Choosing the best network cards, WiFi, wireless routers and 3G: ITReviews.com Buyer’s Guide review

How to choose the best Ethernet, wireless and powerline networking equipment
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If you’ve got more than one PC or mobile device – a desktop PC and a laptop or tablet, say – you need to get a network up and running. Besides allowing you to share a single Internet connection between multiple machines, a home network also allows you to quickly move files between systems, play mulitplayer games and even stream films, music, and photos to your TV.

Many Internet service providers offer free routers with their DSL or cable broadband packages, which include wireless and wired networking capabilities. If you have got one of these, you’re most likely set – but what happens if you run out of ports, or need something a little more powerful?

For the home user, networking equipment is broadly split into two categories: wired and wireless. Each of these two self-explanatory categories is further broken down into different devices: hubs, switches, and routers. Which bits of kit you need to buy depends largely on what you’re trying to achieve. Read on, and ITReviews will explain all.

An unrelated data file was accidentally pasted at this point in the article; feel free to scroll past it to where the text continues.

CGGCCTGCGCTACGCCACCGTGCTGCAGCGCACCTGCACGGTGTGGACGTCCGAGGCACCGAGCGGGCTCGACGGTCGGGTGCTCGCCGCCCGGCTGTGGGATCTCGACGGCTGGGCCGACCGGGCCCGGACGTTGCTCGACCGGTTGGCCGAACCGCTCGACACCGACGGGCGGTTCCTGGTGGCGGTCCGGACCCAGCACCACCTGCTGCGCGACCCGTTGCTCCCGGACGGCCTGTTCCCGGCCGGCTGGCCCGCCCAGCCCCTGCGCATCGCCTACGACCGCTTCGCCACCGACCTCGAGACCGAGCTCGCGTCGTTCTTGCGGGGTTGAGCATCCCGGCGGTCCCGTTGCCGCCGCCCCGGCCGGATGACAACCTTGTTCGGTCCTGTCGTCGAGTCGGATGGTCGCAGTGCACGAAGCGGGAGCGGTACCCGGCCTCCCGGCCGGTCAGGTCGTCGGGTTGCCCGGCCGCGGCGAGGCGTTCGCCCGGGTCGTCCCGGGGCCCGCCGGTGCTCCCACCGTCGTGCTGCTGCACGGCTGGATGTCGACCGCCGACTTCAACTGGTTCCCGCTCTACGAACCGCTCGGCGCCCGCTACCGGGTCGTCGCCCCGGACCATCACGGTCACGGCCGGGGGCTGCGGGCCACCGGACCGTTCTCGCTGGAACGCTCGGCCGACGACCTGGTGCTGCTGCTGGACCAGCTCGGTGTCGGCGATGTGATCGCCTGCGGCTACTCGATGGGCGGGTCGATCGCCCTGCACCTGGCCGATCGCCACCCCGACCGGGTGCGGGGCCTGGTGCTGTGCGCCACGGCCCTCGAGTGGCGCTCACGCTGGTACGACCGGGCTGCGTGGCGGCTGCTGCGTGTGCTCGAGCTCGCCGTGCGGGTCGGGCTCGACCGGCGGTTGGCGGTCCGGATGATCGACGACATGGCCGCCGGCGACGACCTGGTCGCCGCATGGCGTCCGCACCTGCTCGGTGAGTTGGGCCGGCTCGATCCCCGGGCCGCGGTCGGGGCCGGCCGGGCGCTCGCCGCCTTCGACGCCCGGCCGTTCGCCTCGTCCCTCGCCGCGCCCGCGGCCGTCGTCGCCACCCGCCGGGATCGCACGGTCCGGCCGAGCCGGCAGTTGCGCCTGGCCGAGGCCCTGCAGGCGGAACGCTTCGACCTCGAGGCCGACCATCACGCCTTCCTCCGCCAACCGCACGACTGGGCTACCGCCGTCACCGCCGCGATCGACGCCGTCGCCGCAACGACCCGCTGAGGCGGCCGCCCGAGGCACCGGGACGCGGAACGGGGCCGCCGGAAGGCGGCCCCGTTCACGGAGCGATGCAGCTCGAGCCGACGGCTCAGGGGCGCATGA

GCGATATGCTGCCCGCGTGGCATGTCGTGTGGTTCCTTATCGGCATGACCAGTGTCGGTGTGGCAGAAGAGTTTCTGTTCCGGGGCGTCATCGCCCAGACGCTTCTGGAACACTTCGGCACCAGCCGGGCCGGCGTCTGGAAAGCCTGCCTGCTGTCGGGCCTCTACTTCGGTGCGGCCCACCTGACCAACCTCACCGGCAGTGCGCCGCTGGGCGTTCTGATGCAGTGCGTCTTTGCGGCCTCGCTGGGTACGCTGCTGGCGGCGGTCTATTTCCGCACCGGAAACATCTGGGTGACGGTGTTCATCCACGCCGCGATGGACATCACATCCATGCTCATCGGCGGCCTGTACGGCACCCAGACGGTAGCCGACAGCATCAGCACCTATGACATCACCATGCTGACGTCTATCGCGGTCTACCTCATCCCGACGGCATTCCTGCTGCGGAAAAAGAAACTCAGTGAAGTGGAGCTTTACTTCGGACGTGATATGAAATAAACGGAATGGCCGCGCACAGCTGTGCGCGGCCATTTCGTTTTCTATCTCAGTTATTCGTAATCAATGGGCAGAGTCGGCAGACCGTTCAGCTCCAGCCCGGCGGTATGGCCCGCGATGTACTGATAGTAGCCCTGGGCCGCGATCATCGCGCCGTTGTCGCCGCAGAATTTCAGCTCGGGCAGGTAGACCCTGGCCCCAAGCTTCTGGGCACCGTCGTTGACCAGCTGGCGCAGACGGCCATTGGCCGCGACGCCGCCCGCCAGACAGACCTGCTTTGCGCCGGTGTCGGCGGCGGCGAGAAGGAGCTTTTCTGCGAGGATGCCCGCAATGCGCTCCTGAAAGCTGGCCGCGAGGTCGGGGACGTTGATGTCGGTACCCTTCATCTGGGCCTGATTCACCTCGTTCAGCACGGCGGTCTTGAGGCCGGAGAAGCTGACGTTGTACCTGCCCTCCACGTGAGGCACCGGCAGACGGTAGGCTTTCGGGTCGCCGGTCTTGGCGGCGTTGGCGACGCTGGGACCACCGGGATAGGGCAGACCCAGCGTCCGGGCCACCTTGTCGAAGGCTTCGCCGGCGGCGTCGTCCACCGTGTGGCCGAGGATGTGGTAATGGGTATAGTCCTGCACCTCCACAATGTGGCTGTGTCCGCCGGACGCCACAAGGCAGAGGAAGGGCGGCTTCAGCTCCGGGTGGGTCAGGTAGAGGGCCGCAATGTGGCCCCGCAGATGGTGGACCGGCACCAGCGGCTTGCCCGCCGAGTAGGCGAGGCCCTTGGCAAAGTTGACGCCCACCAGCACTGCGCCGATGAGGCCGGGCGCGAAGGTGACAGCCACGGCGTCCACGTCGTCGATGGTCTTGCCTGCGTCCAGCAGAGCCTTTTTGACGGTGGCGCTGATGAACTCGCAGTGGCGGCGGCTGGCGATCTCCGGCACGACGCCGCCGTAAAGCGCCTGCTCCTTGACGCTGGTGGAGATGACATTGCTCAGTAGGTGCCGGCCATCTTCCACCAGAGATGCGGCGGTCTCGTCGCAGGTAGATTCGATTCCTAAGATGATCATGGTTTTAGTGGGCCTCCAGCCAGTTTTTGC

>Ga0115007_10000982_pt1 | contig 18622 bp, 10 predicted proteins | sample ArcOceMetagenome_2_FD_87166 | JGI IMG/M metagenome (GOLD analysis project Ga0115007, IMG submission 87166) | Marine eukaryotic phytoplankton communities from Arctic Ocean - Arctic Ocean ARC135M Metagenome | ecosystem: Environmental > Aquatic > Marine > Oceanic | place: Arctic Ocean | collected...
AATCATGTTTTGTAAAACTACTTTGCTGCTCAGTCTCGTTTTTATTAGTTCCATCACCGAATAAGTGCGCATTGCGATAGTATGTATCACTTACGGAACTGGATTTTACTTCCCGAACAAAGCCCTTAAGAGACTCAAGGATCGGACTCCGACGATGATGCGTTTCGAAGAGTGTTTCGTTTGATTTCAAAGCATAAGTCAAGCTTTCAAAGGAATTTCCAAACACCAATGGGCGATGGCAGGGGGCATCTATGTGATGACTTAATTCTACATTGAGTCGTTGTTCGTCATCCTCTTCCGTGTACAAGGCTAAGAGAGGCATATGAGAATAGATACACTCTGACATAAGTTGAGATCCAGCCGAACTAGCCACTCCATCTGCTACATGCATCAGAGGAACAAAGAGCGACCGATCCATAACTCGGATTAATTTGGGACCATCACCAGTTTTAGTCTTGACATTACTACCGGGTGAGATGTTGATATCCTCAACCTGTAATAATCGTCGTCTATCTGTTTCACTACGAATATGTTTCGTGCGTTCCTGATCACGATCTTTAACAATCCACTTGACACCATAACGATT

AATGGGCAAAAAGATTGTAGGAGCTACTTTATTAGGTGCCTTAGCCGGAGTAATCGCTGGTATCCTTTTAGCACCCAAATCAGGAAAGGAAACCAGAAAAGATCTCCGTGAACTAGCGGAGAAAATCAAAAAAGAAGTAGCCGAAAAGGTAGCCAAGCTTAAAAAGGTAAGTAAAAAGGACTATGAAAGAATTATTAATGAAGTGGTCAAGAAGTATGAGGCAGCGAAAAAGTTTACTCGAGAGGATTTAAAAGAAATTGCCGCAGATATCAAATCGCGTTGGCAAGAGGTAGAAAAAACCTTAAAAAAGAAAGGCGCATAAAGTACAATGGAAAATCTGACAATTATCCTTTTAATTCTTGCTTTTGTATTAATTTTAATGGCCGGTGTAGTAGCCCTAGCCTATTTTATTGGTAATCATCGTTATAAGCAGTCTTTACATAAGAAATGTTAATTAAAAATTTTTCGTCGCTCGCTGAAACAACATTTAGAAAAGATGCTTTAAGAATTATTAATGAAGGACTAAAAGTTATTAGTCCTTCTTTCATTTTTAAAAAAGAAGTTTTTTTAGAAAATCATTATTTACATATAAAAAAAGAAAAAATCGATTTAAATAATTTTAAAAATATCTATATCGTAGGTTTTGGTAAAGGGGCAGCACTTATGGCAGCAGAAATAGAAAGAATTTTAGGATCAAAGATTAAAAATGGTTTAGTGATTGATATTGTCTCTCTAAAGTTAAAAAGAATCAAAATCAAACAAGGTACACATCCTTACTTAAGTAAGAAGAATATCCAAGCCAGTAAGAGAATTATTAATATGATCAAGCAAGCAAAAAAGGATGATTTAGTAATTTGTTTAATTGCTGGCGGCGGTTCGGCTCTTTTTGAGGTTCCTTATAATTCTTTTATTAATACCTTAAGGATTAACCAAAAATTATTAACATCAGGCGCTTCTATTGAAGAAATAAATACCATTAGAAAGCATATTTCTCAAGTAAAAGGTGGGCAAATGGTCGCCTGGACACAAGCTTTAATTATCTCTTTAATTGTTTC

WIRED NETWORKING
Wired networking is, typically, faster than wireless – and it offers a guarantee of security, with ne’er-do-wells unable to hijack your Internet connection or sit and watch your web browsing habits unless they’re physically located in your house. It does, however, require that you physically connect a cable to every system in your network – which is why increasing numbers of users are choosing to use wireless networking for portable devices such as tablets, laptops, and smartphones, enabling them to roam around the house and gain access to the internet or printing and other facilities whether they’re in the spare bedroom or on the sofa.